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Behavior Management, From Classroom to Home

We as adults have come to know actions involved in doing a good job or behaving. As teachers all over the country start a new school year, one of their first priorities is to establish a good, workable behavior management environment for their class. Four key elements in setting up a behavior plan that have always worked for my classes are:

  • Be specific
  • Be consistent
  • Have follow-through
  • Be kind yet firm

Young children don’t have our adult basis of comparison. Often, they don’t know where to start when asked to “be good” or behave. Parents can set up a simple yet very effective behavior management system for home by following some of these simple guidelines that work in classrooms.

  • Keep requests clear and simple. Consider describing exact behaviors expected. Don’t say “Please be good at Nana’s house today,” as that might be too vague for a child to process. Instead say, “Today at Nana’s house you need to pick up all your toys as soon as she asks you.”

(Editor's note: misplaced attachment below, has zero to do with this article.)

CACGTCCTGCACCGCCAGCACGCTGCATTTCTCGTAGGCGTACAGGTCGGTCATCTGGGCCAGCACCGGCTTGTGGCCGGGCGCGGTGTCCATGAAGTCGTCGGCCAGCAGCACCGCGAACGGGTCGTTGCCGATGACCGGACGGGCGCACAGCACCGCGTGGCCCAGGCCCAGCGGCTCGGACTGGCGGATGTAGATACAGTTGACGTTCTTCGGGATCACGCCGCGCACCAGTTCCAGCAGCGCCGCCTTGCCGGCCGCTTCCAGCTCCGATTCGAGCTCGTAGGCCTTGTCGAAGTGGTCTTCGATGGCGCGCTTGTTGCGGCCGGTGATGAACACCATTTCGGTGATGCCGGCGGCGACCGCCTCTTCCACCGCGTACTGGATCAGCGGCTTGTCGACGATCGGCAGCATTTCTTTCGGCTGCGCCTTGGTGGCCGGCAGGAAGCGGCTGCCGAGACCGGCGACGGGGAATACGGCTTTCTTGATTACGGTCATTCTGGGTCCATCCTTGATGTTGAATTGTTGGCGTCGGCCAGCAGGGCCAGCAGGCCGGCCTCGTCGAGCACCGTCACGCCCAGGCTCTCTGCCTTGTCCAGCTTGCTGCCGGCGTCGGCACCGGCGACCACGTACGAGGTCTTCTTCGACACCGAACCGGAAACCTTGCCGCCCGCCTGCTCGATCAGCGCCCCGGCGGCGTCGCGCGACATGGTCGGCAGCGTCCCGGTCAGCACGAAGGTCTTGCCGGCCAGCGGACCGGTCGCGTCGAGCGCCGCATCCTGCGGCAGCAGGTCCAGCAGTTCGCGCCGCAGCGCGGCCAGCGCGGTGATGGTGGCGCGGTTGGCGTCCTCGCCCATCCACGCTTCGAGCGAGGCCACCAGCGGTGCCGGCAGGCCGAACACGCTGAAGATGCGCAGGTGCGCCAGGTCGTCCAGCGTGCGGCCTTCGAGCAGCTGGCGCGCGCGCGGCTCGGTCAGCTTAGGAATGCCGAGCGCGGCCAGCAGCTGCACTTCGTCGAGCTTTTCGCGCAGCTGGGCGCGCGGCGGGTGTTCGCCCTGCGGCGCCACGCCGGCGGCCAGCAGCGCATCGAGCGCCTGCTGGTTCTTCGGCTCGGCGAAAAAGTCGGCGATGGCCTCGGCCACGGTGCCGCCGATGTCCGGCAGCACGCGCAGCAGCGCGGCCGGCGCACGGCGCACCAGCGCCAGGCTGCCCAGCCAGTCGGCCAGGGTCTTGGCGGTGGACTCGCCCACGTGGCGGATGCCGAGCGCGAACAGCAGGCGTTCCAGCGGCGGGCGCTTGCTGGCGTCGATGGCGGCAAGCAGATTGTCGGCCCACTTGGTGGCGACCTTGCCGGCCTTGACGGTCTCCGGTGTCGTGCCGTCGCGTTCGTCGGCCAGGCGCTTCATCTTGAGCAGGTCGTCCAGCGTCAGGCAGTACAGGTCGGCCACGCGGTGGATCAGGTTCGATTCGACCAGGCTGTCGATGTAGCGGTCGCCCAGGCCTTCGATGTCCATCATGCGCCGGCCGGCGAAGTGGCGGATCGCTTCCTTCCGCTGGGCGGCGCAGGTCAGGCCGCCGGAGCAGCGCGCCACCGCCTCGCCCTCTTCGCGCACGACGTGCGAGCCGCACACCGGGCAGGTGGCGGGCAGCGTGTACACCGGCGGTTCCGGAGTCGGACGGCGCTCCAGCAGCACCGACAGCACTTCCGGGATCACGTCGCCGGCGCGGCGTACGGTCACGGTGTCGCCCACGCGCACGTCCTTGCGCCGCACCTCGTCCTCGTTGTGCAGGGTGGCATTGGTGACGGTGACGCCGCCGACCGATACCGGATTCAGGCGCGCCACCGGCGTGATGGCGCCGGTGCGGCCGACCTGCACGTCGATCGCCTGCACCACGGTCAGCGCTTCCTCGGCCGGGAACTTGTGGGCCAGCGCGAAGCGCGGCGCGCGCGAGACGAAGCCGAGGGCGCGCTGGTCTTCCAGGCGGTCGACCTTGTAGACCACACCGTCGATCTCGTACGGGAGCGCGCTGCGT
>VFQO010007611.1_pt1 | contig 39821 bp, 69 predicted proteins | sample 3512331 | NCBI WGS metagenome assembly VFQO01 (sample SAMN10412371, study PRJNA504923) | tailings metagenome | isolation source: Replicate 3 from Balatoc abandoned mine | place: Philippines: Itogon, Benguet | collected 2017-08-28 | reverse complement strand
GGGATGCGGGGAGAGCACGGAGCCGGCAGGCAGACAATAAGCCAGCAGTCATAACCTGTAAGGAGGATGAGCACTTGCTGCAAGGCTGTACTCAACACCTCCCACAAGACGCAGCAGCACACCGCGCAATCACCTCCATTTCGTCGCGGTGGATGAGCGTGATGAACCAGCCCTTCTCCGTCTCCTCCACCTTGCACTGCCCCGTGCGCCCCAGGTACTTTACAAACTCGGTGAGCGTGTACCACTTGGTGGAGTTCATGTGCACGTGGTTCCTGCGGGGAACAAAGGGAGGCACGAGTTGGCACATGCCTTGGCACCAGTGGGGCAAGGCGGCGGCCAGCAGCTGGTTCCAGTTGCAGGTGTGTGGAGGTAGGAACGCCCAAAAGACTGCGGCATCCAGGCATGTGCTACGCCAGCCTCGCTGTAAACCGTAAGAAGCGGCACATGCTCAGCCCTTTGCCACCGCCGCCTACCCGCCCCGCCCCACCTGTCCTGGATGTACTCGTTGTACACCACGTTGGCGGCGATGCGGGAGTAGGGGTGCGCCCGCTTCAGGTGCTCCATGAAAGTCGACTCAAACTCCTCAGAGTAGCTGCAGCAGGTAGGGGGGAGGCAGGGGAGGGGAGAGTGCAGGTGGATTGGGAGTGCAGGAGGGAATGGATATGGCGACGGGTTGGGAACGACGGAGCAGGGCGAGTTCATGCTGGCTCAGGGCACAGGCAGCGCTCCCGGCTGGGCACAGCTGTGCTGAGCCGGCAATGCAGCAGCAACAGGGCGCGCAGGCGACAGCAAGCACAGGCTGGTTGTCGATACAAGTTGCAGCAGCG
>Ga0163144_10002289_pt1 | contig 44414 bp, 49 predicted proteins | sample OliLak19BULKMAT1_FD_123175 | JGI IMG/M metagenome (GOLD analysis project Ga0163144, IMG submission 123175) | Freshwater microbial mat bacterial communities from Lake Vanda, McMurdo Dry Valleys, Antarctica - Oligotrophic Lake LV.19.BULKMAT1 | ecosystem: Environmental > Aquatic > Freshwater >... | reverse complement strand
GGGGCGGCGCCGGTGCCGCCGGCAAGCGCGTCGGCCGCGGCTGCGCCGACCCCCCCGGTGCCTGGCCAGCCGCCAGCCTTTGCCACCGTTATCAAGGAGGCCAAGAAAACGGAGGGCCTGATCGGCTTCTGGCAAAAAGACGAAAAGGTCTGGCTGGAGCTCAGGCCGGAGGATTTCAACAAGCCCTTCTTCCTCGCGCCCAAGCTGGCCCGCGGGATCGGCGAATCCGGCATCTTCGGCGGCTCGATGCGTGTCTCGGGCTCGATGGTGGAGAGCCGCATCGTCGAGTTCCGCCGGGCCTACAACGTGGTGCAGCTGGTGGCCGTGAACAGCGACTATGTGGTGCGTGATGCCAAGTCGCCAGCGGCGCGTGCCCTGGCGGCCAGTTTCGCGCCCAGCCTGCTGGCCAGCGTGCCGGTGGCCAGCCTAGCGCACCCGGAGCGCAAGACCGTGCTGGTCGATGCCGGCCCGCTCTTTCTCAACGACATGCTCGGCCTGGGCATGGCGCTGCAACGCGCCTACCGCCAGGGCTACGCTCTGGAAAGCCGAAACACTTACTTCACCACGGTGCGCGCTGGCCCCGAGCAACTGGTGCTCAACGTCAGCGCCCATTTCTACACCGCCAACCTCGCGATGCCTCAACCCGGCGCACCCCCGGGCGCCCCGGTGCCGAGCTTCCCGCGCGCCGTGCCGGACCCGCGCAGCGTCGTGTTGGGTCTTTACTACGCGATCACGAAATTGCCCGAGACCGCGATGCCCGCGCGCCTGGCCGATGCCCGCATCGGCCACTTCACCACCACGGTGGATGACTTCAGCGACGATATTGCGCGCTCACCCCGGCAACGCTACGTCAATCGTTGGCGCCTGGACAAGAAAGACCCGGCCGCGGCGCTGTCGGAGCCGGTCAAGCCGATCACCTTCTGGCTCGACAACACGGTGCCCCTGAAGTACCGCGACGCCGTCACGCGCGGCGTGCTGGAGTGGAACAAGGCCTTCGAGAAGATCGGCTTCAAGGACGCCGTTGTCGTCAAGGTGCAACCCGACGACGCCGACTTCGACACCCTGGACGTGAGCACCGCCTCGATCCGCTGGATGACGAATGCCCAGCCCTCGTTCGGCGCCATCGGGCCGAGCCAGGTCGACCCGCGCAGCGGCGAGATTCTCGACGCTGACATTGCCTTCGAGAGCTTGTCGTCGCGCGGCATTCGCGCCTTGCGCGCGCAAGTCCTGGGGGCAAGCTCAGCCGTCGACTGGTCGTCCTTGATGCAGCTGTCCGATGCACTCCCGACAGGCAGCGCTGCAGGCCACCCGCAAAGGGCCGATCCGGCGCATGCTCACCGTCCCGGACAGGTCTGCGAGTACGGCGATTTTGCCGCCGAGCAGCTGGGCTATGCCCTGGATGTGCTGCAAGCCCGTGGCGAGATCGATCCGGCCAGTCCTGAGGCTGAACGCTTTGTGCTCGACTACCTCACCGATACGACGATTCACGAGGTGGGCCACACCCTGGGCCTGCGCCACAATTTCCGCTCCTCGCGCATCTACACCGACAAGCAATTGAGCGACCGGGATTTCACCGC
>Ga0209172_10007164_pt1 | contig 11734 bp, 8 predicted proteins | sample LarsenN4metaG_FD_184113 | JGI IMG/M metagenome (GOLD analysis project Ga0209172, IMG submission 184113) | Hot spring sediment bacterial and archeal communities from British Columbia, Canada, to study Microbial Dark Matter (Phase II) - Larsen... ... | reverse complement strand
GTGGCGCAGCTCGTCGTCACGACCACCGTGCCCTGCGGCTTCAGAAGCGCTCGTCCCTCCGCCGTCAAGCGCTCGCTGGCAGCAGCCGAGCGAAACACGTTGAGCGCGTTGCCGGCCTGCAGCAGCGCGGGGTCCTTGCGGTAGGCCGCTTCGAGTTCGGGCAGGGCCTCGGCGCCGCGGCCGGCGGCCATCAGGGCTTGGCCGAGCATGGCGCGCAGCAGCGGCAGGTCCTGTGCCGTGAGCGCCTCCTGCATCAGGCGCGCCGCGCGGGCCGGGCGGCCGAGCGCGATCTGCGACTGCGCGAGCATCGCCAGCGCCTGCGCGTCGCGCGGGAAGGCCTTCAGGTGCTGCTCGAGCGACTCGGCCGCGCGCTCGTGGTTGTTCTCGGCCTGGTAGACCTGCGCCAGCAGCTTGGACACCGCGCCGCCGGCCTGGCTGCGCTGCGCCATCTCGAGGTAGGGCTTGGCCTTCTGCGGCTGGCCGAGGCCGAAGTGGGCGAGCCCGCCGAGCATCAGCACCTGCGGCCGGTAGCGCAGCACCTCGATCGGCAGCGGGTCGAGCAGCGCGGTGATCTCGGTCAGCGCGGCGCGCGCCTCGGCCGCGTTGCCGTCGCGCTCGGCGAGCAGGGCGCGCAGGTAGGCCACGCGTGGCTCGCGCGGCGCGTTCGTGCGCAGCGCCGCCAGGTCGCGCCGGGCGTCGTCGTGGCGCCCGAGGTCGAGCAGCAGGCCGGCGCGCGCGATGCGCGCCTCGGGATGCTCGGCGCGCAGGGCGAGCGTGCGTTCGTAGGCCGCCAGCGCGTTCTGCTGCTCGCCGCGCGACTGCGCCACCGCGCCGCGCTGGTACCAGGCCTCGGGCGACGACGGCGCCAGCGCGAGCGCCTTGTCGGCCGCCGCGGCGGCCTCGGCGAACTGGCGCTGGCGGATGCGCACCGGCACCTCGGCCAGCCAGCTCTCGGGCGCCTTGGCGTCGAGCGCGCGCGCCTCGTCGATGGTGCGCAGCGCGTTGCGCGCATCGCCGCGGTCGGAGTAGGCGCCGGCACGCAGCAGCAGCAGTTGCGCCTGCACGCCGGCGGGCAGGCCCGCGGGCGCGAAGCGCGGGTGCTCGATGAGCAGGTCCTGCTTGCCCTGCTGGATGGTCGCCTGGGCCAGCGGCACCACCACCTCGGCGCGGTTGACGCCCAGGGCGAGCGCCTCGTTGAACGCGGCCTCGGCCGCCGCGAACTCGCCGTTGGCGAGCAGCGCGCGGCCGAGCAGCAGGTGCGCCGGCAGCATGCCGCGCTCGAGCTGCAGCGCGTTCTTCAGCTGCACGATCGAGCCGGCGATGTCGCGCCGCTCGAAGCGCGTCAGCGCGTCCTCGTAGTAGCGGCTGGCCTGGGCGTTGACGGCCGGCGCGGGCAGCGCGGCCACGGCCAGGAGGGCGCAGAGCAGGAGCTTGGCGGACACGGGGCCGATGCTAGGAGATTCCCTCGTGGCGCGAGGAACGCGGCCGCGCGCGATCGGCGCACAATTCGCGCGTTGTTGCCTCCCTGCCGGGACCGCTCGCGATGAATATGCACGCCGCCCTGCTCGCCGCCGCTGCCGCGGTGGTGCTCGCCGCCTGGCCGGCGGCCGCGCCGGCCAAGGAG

• Consistency. If your child’s bedtime is 8 p.m. on school nights, try your best to stick to it. If he’s resistant or needs to calm down, try reading a book 10-15 minutes before as part of the routine. You can be more flexible on weekends, vacations, etc.
  • Follow-through. Follow-through is the most important piece of any successful behavior management plan. Make consequences fit the expectation, and focus on the positive. For example, “If your homework is done by 5:30, we will be able to play catch before bedtime.” Presenting a child with a consequence and following through helps ensure that your child will take you seriously, and know that you mean what you say.
  • Be kind, yet firm. Children recognize when they are not following the rules.  Kindness is often an unexpected and powerful response.

One of my favorite quotes is by Mark Twain, who wrote, “One can always show kindness, even when there isn’t fondness.” Responding with a simple, “I’m very sorry that you feel that way, but this is what we have to do.” Or neutral phrases, stated firmly and then calmly repeated, such as “Oh, we don’t do that in room 9” can be very effective.  
Be specific and don’t mince words. If your child clearly understands your instructions when presented in a calm and direct manner, the chances of cooperation are greatly enhanced!

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